Retail stocks on the shelf
While analyst David Strasser expects the sector to finish the year higher, he says investors should wait for a pull-back before buying.
NEW YORK (Fortune) -- He's worked on both the sell side (Bank of America and Citigroup) and the buy side (Andor Capital Management.) Now as retail analyst David Strasser settles into his new job at Janney Montgomery Scott, he talks to Fortune about retail stocks, the economy and whether consumers are every going to start shopping again.
Q: Retail stocks have had a nice rally since March. Does this mean the worst is behind the group? And if so, should investors wait for a pullback before buying?
I don't expect these stocks to break out to new highs any time soon. Take a look at Home Depot (HD, Fortune 500). They just had an analyst meeting and it seems pretty clear they are going to beat second-quarter earnings estimates (when they report on Aug. 18th). Wall Street is expecting sales at stores open at least a year to be down in the high single digits, but it looks like sales are only going to be down in the low single digits. Yet, the stock hasn't moved much higher.
Still, I think there will be buying opportunities throughout the summer as these stocks pull back a bit heading into the big fourth-quarter finish. I am looking for the group as a whole to end the year on a stronger note. Retailers will be up against easy comparisons (from the 2008 holiday season), inventory should be light and so we'll see fewer markdowns.
Q: Is there anything the market is misreading about retail stocks right now?
I think food inflation will be higher than what the market expects. Last year, food commodity prices were up 5%. The market is looking for flat to slight inflation this year, but I think we could see inflation as high as 3% to 4%. That bodes well for retailers that sell food like Costco (COST, Fortune 500), BJs Wholesale Club (BJ, Fortune 500) and Wal-Mart. (WMT, Fortune 500)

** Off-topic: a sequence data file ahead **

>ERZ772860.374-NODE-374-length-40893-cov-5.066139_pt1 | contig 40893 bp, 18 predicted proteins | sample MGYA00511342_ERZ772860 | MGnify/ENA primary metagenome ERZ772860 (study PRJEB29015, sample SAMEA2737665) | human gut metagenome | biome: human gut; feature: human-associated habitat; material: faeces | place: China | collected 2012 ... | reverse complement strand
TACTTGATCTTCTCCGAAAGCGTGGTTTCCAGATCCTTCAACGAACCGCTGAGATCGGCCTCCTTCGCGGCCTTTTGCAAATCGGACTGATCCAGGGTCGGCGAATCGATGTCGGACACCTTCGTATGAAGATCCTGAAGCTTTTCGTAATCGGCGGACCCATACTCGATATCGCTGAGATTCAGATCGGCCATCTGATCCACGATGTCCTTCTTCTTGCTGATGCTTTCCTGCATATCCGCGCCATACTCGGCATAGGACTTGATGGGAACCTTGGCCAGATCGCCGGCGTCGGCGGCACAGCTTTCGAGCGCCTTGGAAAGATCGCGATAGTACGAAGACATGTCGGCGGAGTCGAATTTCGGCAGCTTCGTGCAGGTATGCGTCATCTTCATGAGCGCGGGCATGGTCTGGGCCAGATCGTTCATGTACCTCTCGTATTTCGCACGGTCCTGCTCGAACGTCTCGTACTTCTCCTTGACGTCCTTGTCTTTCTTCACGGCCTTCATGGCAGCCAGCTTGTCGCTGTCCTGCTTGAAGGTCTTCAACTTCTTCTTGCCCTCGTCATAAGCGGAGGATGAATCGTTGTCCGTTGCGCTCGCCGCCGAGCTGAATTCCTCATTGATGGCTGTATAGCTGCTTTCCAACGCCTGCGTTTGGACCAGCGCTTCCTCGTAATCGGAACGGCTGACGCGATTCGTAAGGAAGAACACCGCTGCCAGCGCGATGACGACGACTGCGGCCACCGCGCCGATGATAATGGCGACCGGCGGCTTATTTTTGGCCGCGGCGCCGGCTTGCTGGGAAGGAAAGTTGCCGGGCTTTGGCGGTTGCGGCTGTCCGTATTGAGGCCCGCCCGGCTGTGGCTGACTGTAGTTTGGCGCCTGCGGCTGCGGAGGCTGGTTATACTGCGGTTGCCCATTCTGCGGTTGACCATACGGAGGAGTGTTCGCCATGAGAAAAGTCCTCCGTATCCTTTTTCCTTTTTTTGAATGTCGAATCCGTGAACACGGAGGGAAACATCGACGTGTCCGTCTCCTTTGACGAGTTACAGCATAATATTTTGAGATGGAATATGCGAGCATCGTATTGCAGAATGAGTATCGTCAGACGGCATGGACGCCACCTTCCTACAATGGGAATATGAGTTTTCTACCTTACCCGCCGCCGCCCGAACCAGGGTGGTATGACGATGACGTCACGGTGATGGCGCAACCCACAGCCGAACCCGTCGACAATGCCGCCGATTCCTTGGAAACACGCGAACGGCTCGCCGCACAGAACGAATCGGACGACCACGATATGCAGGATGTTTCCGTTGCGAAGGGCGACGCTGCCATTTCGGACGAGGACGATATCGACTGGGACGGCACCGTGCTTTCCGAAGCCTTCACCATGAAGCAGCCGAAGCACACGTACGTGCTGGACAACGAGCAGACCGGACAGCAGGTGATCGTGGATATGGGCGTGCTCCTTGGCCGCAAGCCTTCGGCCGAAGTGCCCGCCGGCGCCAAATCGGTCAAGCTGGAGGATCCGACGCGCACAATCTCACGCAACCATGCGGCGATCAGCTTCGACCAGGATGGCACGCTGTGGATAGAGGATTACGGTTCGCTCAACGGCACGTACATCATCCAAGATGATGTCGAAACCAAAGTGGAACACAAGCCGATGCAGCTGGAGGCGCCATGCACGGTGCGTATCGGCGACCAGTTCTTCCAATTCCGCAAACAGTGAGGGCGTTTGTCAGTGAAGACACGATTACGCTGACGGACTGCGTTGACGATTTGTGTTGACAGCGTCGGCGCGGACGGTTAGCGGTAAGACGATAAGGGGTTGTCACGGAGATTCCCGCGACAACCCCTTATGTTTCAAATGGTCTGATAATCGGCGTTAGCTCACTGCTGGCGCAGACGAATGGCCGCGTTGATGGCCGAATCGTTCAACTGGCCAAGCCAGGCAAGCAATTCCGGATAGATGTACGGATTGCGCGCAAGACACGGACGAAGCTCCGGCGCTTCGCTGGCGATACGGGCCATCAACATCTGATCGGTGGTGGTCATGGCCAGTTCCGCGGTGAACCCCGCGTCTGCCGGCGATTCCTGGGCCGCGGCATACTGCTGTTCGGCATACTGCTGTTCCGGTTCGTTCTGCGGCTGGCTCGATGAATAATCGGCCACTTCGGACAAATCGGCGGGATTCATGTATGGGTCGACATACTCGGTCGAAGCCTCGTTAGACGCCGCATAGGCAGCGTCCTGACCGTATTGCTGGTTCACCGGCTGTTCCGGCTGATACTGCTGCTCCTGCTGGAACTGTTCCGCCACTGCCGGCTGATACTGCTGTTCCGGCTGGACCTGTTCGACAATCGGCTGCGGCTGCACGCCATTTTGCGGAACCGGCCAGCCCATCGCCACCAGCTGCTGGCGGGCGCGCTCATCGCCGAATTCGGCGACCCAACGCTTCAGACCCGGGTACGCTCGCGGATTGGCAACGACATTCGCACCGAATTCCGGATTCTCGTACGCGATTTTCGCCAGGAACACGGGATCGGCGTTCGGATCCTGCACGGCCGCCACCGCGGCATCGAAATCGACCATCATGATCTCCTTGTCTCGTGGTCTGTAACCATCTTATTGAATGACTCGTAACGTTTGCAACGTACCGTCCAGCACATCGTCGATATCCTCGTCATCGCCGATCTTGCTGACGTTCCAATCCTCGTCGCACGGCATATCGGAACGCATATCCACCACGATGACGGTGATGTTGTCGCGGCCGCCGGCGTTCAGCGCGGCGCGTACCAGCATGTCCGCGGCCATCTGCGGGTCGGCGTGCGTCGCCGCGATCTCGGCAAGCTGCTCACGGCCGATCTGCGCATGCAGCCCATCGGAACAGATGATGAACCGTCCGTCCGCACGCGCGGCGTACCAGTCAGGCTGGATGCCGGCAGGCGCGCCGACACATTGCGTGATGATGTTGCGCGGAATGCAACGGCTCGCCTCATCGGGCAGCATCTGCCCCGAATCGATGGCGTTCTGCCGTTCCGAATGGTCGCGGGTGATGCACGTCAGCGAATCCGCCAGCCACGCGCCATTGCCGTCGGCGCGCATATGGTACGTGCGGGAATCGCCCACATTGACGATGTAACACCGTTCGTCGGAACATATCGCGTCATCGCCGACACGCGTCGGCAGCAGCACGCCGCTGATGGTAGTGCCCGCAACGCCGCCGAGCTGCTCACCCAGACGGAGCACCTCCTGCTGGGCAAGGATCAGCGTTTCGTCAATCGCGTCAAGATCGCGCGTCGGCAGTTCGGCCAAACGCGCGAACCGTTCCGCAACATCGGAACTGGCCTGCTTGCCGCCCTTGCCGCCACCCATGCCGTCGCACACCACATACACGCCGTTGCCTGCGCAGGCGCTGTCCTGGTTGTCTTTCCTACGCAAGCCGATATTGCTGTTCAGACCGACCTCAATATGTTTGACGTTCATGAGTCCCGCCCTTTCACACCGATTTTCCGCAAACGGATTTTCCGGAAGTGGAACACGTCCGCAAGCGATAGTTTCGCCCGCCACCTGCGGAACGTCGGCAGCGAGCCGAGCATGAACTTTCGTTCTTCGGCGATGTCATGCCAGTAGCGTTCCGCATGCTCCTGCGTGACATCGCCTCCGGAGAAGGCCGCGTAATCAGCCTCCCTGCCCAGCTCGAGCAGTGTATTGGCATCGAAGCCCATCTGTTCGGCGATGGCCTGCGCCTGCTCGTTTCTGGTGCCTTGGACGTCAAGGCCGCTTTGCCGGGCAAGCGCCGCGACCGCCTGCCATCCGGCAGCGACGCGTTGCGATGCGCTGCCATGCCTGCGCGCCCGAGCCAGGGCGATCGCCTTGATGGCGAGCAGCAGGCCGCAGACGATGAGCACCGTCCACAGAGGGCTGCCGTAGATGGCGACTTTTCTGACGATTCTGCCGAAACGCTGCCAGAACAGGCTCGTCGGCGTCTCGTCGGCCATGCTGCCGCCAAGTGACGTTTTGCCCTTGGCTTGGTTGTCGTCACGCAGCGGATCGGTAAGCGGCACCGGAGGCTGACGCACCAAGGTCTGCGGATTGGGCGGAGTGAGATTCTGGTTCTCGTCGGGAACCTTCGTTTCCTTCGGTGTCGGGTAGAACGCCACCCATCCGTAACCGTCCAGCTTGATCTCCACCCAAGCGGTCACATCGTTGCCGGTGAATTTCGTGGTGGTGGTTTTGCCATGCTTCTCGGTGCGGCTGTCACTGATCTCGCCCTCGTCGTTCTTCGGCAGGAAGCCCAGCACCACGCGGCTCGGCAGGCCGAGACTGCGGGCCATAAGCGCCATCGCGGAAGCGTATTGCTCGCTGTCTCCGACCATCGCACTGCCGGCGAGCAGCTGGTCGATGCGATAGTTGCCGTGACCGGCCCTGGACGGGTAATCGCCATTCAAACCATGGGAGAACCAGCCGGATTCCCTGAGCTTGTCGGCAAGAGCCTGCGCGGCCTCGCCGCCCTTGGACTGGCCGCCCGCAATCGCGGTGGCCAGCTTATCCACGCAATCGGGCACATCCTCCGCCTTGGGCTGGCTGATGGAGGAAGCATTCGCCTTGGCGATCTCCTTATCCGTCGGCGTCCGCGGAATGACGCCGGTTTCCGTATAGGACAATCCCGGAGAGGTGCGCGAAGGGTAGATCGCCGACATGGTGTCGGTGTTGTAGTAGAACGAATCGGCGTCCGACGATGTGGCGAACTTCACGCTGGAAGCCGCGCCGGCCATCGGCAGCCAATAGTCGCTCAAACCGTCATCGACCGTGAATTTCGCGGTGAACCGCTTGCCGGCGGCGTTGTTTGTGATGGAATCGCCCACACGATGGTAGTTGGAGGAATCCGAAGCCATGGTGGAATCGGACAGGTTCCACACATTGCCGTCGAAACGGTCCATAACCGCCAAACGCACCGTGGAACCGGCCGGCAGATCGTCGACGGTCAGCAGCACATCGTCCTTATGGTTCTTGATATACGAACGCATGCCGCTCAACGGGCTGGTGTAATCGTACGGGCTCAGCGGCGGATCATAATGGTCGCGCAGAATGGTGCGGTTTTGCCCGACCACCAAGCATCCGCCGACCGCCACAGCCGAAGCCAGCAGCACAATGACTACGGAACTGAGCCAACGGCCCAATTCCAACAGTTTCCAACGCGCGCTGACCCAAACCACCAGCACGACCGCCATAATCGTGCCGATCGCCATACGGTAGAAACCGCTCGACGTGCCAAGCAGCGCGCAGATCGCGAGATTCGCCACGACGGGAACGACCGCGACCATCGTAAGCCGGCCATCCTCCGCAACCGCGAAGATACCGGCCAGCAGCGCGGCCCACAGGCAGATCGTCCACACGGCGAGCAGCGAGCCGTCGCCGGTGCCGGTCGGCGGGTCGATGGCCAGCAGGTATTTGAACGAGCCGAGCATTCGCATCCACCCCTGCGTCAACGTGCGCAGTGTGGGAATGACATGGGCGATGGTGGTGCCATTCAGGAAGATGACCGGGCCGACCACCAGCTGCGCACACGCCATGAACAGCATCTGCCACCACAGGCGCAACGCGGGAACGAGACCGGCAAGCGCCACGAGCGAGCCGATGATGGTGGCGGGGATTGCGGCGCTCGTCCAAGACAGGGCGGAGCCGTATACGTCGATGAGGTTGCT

Q: What on the horizon worries you most for the retail sector -- rising gas prices, unemployment or the possibility that consumers have permanently rest their buying habits to a lower level?
The two things that worry me most are gas prices and interest rates. I'm less worried about gas prices, because they tend to peak around July 4th. So there's a good chance we could end the year with lower gas prices than we are seeing now. But rising interest rates could stop consumer spending in its tracks. It would put the brakes on the housing market and hurt refinancing -- pretty much anything that is helping to put money back into the economy.
Q: Which stocks do you like and why?
I like Radio Shack (RSH). It's a bet on mobile communications. They have about 10% of the retail mobile phone market. They remodeled the part of their stores that sell wireless devices and they've increased commissions for employees selling the devices, both of which should help sales. They had the Palm Pre phone on launch day, which is the first time they've had a new product on opening day in awhile. They didn't have the Samsung Instinct for a few months and they never got the iPhone.
Target (TGT, Fortune 500) will have a better 2009 than it did in 2008. They were taken by surprise by the severity of the slowdown. They are more prepared today. They are still stocked more for want than for need, but they are shifting the mix more toward need by adding more consumables like household products and food.
Q: Aside from monthly sales figures and unemployment, what are some of the other -- and perhaps less obvious -- data you look at to gauge retail performance?
I'm looking closely right now at the availability of credit at the store level. During the bubble, probably about 85% of the country was given credit, when really only 65% of consumers are actually credit-worthy. So we are swinging back toward that 65% level, which is a good thing, but it's really painful for retailers, especially for sales of big-ticket items.